‘Laxman always wore a sunny smile at the crease but that covered a steely inside’

Amrit Mathur writes in a column in Hindustan Times that VVS Laxman always wore a sunny smile at the crease but that covered a steely inside, which helped him battle severe odds. Laxman’s batting at number 6 was always correct and cultured; he was an artist who manufactured strokes of supreme grace and charm.

“Incapable of playing a crude shot, Laxman was never rushed and such was his serenity, it looked he did not hit the ball, only guided it away to the boundary politely as if not wanting to offend the bowler he was punishing. What will we remember Laxman for? Surely for several high-quality innings, for giving dignity to the Indian middle-order and for his honourable conduct on the cricket field,” writes Mathur, adding that in 16 years of international cricket, Laxman did not sledge, did no drama and did not hurt anyone except the bowlers.

“Which is why he enjoys enormous goodwill among colleagues as well as with players he competed with,” adds Mathur.

Meanmwhile, India enter a hectic home season where its strongest flank on own soil — batting — will be under scrutiny, says a report in The Hindu, adding that the departure of Rahul Dravid and V.V.S. Laxman will surely leave the host with a less formidable line-up.

“The quality and experience of Dravid and Laxman proved great barrier for opposing sides. Now India has to rebuild. This is easier said than done since India struggled to find a worthy replacement for Sourav Ganguly in the middle-order, with Yuvraj Singh and Suresh Raina displaying flashes of brilliance but not consistency. Virat Kohli, though, finally pulled his weight in the Perth and Adelaide Tests of what was otherwise a disastrous Test series in Australia last season,” says the report, adding that with what could be demanding Test series at home against England and Australia looming this season, India will have to get its act right against the Kiwis.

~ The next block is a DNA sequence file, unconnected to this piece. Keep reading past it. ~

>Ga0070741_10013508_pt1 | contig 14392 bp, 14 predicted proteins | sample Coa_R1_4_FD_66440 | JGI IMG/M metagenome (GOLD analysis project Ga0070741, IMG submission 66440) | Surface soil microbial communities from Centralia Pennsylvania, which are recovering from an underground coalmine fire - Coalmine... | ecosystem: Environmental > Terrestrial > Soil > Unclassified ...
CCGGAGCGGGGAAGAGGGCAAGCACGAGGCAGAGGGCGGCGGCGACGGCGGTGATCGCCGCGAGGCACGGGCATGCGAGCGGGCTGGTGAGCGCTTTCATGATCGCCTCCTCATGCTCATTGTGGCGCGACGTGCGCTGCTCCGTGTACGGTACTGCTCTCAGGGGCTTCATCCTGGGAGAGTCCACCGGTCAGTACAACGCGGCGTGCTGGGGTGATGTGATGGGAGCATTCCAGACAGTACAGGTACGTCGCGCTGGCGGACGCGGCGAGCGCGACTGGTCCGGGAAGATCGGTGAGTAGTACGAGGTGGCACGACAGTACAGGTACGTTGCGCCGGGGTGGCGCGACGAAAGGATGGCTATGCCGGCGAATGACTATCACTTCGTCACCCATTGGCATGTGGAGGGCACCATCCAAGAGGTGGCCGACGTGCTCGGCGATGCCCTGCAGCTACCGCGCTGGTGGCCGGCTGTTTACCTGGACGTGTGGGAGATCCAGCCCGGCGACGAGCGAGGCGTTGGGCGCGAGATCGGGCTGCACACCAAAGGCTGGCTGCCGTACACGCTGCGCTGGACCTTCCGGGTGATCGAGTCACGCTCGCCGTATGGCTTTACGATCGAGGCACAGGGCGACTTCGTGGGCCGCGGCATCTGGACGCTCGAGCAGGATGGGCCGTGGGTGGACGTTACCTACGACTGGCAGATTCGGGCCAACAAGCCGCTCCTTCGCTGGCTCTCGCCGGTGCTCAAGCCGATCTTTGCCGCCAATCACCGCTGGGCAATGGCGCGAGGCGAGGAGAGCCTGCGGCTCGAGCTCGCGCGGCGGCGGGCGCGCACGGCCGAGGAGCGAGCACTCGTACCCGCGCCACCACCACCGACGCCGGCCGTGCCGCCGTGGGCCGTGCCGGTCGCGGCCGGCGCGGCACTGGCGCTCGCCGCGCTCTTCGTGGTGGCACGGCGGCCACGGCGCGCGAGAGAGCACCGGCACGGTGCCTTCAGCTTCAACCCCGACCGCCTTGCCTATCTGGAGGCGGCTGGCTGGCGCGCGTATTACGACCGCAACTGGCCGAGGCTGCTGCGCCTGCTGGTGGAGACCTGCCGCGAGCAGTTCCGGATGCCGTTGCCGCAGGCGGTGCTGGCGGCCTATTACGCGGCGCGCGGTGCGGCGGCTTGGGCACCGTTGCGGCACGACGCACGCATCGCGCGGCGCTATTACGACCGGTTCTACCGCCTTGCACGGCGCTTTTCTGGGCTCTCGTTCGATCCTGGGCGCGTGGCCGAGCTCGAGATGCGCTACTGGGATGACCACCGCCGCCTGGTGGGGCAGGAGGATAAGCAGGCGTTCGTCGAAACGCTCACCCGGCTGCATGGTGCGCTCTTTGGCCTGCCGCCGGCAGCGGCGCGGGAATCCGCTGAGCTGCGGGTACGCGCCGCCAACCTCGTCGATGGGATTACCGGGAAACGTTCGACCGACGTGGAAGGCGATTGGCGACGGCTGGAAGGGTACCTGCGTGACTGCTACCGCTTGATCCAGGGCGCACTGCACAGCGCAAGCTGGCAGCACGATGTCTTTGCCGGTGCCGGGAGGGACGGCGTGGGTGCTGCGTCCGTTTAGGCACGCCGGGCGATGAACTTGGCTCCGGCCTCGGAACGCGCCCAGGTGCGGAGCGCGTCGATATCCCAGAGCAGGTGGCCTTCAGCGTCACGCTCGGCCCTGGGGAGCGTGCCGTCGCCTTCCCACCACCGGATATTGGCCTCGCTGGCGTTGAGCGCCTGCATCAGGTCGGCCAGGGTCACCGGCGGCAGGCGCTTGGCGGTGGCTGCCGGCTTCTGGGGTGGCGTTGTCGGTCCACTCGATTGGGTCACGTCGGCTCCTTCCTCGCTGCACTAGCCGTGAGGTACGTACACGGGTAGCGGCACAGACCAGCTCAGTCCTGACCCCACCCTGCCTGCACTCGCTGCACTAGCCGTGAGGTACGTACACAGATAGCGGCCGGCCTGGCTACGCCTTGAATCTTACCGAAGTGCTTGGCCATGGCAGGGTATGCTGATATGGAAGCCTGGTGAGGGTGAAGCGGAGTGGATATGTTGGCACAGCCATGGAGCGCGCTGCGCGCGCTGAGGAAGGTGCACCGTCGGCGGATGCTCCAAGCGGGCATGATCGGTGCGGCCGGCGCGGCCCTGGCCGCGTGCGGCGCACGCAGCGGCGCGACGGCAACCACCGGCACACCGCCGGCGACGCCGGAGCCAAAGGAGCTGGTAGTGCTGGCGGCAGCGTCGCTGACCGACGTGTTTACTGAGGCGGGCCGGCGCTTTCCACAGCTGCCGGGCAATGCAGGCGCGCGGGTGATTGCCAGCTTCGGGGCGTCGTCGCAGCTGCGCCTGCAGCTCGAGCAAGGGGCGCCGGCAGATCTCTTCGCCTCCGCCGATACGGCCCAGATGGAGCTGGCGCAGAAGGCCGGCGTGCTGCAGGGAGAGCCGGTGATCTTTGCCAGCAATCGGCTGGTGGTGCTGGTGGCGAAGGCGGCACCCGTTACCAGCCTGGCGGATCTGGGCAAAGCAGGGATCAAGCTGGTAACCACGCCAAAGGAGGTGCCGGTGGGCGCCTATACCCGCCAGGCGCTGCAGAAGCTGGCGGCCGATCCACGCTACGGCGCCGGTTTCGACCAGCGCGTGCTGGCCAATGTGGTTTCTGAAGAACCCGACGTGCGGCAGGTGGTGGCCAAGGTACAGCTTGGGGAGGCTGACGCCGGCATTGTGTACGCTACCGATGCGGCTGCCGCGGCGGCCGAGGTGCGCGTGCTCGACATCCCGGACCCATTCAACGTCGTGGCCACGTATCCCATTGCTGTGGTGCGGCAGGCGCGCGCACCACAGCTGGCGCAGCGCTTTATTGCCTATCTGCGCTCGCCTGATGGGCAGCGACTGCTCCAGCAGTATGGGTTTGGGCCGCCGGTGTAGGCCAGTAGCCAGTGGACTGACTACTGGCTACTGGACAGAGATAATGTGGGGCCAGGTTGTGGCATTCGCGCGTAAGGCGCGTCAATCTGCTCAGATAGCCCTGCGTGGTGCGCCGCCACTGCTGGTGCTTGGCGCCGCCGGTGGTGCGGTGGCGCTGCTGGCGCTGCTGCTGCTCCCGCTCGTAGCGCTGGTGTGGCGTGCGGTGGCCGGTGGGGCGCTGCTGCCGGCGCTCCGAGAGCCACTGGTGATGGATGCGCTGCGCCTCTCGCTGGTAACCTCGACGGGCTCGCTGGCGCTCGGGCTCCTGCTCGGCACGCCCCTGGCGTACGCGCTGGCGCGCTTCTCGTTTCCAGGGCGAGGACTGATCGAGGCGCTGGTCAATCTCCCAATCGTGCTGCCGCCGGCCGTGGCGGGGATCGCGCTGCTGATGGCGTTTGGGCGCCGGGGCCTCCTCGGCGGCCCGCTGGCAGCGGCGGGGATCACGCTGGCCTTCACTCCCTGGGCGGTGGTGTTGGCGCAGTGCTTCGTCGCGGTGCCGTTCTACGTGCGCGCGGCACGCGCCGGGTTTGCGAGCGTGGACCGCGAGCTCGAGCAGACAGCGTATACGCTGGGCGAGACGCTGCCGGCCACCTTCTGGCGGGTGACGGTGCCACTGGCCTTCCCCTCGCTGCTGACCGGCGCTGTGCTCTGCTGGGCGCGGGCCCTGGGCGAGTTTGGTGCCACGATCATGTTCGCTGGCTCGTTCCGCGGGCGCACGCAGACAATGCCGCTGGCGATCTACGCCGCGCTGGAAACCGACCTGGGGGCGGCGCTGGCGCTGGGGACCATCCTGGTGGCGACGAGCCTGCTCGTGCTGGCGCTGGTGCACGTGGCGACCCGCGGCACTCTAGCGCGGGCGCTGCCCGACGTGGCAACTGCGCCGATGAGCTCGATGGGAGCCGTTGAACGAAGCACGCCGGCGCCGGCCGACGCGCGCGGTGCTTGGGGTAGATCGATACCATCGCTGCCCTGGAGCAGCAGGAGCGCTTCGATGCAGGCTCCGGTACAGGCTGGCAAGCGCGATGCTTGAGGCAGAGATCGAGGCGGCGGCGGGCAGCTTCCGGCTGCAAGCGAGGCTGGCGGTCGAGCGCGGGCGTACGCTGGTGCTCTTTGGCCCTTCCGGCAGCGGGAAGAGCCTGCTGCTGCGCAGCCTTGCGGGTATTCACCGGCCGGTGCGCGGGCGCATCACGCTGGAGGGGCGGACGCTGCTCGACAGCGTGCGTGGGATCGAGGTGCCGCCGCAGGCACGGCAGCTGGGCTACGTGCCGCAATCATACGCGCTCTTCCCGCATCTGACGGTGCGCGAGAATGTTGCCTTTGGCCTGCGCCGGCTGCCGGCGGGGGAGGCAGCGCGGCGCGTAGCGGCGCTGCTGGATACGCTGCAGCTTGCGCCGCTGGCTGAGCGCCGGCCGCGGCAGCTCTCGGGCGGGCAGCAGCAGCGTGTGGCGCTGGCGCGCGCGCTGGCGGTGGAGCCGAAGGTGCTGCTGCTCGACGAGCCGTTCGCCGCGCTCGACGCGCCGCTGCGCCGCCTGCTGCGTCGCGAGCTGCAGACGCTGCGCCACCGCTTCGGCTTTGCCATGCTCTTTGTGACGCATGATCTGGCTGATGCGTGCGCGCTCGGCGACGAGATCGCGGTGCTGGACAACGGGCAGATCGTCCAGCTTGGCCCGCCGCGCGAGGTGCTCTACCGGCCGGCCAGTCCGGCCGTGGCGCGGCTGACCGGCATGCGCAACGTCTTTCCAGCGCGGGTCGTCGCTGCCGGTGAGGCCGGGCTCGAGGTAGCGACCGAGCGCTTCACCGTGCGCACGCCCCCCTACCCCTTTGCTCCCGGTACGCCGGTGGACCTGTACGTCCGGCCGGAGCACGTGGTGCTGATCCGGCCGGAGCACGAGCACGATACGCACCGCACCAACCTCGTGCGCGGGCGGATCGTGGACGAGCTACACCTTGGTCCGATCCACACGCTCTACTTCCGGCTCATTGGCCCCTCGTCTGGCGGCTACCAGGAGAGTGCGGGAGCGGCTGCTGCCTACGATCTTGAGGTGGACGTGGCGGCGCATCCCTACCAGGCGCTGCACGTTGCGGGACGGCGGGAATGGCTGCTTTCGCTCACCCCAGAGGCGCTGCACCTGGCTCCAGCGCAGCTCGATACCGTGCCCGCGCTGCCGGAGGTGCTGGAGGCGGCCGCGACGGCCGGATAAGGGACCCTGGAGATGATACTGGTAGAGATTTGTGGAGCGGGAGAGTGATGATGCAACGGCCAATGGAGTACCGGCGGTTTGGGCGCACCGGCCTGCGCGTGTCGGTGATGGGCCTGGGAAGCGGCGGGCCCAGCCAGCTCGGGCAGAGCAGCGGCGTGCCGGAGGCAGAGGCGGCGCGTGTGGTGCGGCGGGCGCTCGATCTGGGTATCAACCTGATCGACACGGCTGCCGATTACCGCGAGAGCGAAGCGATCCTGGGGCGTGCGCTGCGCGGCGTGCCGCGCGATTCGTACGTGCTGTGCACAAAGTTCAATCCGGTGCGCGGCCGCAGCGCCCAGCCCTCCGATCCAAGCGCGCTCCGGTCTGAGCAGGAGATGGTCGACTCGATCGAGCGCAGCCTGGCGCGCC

“In this context, the first Test that begins here on August 23 assumes significance. How India approaches its batting order will be a pointer to the future,” adds the report.

According to a report in Indian Express, local hero VVS Laxman's retirement just ahead of the Test series against New Zealand beginning here on Thursday has lessened the general interest level among common people.

The Rajiv Gandhi stadium at Uppal wore a desolate look with little interest seen among the locals as Team India practised in the morning followed by the visitors' session in the afternoon. If the Hyderabad Cricket Association officials had earlier sounded unhappy for not being able to see Laxman one last time, the curator Y L Chandrashekhar too became emotional.

"We are all taken aback at his decision... He prepared so hard, slammed two centuries recently one being at the Gymkhana ground the wicket of which I had prepared... But we all are sad that he would not be playing here. He would have loved to play on this strip," Chandrashekhar said.